Project 3. Exercise: Shooting a short sequence

As you plan each shot you should think carefully about what information you wish to draw attention to and how you want each shot to feel. Concentrate on how this can be achieved by your choice of frame. Read the following scenario carefully. Try to imagine yourself in the action and visualise what you would see. Where are the borders of perception drawn in each shot? Try to visualise where your focus would be in the moment defined by the shot and then choose a frame size that best contains that part of the image.

You are an alcoholic alone in your home
• You look around your empty room
• Nothing interests you
• You notice a bottle
• You hold the bottle and unscrew the lid
• Something attracts your attention, you look round
• Nothing happens
• You look back at the bottle and pour yourself a drink.

Sketch out some basic storyboards to remind yourself of the images you visualised. Note what shot sizes you have chosen and what is in the frame.
What information do you need to convey?
Where do you want to focus the attention?
You will probably have about 8 – 10 shots.

Record these shots on your video camera. Try and replicate exactly what you have drawn. Edit them into a short sequence. Upload your sequence to your blog. Look back at your finished sequence (after leaving it a day or two ideally) and reflect on its success. Leave comments alongside your sequence. You can also compare it with examples from other students.

What works, what doesn’t work and why is this the case?
• How did the choice of frame affect the meaning and feel of each shot?
• How you could improve the piece?

Alcoholic Project 1

The directives of the exercise were not strictly adhered to, therefore changing slightly to fit the mood of the scene. For example, the character did not unscrew the lid ( the lid was already removed) and instead of nothing happening when he is distracted by his daughter, I felt it better that he attempts to run off with the bottle into the kitchen.

We start with an out-of-focus view of the back of the sofa as the character awakes lying on the floor. In the background are the beams of sunlight coming from underneath the doorframe. As he comes round, we focus-in on the carpet, followed by the character attempting to get to his feet.
The view is bare, I think the important information is the confusion of “coming round” after such a binge.
As he stands, we see the radiator and the wall. He turns around to view the room, graoning as he does so.
The information here is to show, that the character is at home in the living room, and that he is in a state of confusion ( or pain ).
The main scene of the “carnage of earlier”, after eating breakfast, the character must have had a few wines. He approaches the dining table and sits down. A bottle of wine hardly touched, indicates that other bottles must be about somewhere, given how he has found himself.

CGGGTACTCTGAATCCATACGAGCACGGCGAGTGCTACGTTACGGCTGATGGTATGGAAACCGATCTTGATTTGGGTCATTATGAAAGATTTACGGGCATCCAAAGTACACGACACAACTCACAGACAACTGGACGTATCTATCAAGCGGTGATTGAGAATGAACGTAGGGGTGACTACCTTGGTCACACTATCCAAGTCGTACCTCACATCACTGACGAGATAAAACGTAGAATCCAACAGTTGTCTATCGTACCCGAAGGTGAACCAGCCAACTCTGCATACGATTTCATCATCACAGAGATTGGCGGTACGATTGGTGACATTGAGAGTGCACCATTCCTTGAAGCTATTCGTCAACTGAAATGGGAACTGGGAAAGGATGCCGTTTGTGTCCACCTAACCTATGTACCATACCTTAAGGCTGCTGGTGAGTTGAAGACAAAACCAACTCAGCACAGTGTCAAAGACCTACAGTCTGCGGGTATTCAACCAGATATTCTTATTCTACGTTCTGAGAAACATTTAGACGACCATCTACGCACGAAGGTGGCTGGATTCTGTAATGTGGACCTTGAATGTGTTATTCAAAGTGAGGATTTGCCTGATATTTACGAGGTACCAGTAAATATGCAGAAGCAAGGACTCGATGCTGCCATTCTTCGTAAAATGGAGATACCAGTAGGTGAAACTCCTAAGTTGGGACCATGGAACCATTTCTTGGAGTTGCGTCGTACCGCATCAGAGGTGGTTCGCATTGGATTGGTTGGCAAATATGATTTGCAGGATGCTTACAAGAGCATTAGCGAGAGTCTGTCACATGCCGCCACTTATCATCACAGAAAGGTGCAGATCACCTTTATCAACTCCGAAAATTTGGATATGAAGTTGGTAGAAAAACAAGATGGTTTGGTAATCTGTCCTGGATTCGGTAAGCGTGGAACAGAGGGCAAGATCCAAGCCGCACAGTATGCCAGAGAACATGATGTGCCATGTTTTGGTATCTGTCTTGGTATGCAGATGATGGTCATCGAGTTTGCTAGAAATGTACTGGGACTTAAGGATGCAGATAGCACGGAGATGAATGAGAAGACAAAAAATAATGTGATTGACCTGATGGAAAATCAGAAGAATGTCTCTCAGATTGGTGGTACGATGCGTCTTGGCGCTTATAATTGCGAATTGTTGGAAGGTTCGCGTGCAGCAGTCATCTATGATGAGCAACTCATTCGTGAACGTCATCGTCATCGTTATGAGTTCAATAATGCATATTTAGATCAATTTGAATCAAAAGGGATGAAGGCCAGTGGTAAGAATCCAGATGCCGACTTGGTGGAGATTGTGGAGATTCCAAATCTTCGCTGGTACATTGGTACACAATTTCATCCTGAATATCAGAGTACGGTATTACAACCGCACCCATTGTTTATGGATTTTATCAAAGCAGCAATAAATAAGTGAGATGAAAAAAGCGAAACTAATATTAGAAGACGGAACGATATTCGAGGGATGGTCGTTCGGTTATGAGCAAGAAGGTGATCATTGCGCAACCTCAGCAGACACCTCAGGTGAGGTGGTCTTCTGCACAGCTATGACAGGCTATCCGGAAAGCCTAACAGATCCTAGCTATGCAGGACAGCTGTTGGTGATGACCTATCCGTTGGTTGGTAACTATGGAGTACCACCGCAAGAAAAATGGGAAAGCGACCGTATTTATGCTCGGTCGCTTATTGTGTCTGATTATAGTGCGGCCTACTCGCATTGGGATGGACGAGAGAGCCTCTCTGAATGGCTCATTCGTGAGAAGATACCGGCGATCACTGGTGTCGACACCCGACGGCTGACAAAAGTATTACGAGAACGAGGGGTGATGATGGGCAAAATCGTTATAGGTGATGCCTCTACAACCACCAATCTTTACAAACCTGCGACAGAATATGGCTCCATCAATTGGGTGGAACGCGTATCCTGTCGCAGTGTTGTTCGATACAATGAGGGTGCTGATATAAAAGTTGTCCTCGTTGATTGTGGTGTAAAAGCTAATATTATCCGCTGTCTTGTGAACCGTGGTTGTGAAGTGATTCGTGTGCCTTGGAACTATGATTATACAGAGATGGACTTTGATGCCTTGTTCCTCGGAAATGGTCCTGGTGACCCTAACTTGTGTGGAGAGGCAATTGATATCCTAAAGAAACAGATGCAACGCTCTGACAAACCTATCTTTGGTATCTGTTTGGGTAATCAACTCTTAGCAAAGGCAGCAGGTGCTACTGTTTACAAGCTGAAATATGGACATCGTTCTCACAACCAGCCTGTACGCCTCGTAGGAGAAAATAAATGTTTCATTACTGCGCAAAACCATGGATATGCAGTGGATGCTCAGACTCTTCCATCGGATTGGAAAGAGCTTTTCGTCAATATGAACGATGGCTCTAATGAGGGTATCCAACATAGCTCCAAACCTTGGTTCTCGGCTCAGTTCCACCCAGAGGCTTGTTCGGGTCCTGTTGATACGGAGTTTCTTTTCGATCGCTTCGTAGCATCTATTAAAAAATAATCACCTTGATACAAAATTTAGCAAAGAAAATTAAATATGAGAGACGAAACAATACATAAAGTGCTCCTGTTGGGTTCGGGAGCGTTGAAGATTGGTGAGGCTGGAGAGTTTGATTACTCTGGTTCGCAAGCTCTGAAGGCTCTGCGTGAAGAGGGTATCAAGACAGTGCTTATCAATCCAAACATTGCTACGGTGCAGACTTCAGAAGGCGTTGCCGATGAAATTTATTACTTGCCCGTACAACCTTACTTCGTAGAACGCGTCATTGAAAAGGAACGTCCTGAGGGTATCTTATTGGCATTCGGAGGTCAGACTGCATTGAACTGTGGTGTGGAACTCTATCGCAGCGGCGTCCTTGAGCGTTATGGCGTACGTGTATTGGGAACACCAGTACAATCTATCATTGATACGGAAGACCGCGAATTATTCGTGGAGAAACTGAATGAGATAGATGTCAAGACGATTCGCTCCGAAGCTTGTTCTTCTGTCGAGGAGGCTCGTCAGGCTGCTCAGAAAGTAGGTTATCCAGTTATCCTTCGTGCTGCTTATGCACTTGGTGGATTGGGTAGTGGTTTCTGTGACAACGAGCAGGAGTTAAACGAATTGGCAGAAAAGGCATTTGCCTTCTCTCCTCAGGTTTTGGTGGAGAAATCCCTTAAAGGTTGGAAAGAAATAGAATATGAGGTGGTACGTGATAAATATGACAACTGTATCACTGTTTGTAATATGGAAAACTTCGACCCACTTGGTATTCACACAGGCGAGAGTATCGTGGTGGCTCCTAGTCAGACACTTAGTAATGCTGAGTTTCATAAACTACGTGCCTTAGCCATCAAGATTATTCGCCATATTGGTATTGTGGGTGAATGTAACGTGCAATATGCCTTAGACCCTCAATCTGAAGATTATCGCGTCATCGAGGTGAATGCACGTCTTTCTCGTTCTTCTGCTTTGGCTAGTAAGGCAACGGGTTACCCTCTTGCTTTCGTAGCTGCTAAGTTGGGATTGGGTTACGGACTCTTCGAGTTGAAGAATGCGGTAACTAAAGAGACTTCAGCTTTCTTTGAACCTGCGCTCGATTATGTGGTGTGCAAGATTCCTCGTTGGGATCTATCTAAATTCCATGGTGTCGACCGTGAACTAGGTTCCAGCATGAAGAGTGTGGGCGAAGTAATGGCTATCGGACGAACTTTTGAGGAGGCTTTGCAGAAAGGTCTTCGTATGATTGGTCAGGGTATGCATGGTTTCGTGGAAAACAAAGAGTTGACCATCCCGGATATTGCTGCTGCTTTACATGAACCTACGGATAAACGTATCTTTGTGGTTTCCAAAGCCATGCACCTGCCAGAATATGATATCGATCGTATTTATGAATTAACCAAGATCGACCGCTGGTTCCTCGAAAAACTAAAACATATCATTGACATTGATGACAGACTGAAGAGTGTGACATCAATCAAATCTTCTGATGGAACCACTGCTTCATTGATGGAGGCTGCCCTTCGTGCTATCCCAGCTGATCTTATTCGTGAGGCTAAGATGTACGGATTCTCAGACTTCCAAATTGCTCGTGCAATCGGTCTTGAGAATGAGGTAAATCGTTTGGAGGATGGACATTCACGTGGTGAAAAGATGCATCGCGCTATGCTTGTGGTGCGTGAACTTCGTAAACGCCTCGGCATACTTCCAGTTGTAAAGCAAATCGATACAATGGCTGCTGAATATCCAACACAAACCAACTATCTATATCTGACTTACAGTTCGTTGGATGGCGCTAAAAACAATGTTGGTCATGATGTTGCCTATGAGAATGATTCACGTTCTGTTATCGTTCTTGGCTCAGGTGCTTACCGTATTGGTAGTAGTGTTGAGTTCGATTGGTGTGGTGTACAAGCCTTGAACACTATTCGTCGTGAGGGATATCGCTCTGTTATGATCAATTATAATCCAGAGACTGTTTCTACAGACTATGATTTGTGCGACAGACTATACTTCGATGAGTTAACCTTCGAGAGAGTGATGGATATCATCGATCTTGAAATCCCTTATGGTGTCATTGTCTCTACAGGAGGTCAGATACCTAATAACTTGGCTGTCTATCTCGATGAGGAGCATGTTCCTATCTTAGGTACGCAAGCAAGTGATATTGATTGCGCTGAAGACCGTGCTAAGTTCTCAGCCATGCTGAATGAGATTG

The character will be groaning in his hungover state, this will be accompanied by an audible “oh no”.
4 / 5.
The front door opens and his daughter comes in after her day at school, running up the stairs. Panic ensues as he tries to hide the wine from her and escape to the kitchen. As she runs up the stairs, she calls out “Hi Dad!” and he feebly replies to her.
A moment of panic as the unforeseen happens. By the fact she has come home, in her school uniform, the viewer can determine that it is late afternoon and that in her absence, he has been drinking during the day.
Realising she hasn’t noticed, the character affords himself an opportunity to guzzle some of the wine. Fade out, with the sound of his large gulps of wine.

Attempting to portray the images placed in the storyboard, the following is what was shot:


For this exercise, I wanted to convey the subjective POV as seemless as possible, therefore joining any edited frames with seemless transitions. As the character has awoken from a drunken sleep, it would be reasonable to believe that he would rub his eyes or head with his hands. Therefore I decided that using this idea I could shoot the frames seperately and blend them with a hand over the cuts.

As I had noticed that some other students had used GoPro technology, and that those who had not had blended shots with fade in/outs, I wanted to attempt the former with the use of the latter. In particular the technology lends itself perfectly to this particular scenario, but I don’t have a GoPro, and although I would loved to have filmed using one, I had to make do with what I had to hand. I think with further shooting and better precision I could have achieved more fluidly my idea of blending shots using a hand over the camera more effectively. This I may re-shoot in time, but I felt that the effect could work with better raw material. However it would be best to present this on my learning log showing the process of why on this occasion, it did not achieve what I was hoping, especially being plagued by painful “white-outs” as the light hit the camera after removing the hand.

Audio, namely the diegetic sound, was done using seperate equipment, in the form of a portable digital sound recorder and by synching the footage to the audio. I decided to watch the silent footage and record sounds as they appeared. I added a music score, by recording an electric guitar whilst variating the tuning of the low E string, to give the impression of a nauseating and wobbly mood. I think that was successful.

I enjoyed shooting this scene and although a few technical lessons were learned, I am confident if I was to re-shoot, I would focus on overcoming those issues rather than the decisions I had made in the content, of which I am happy.




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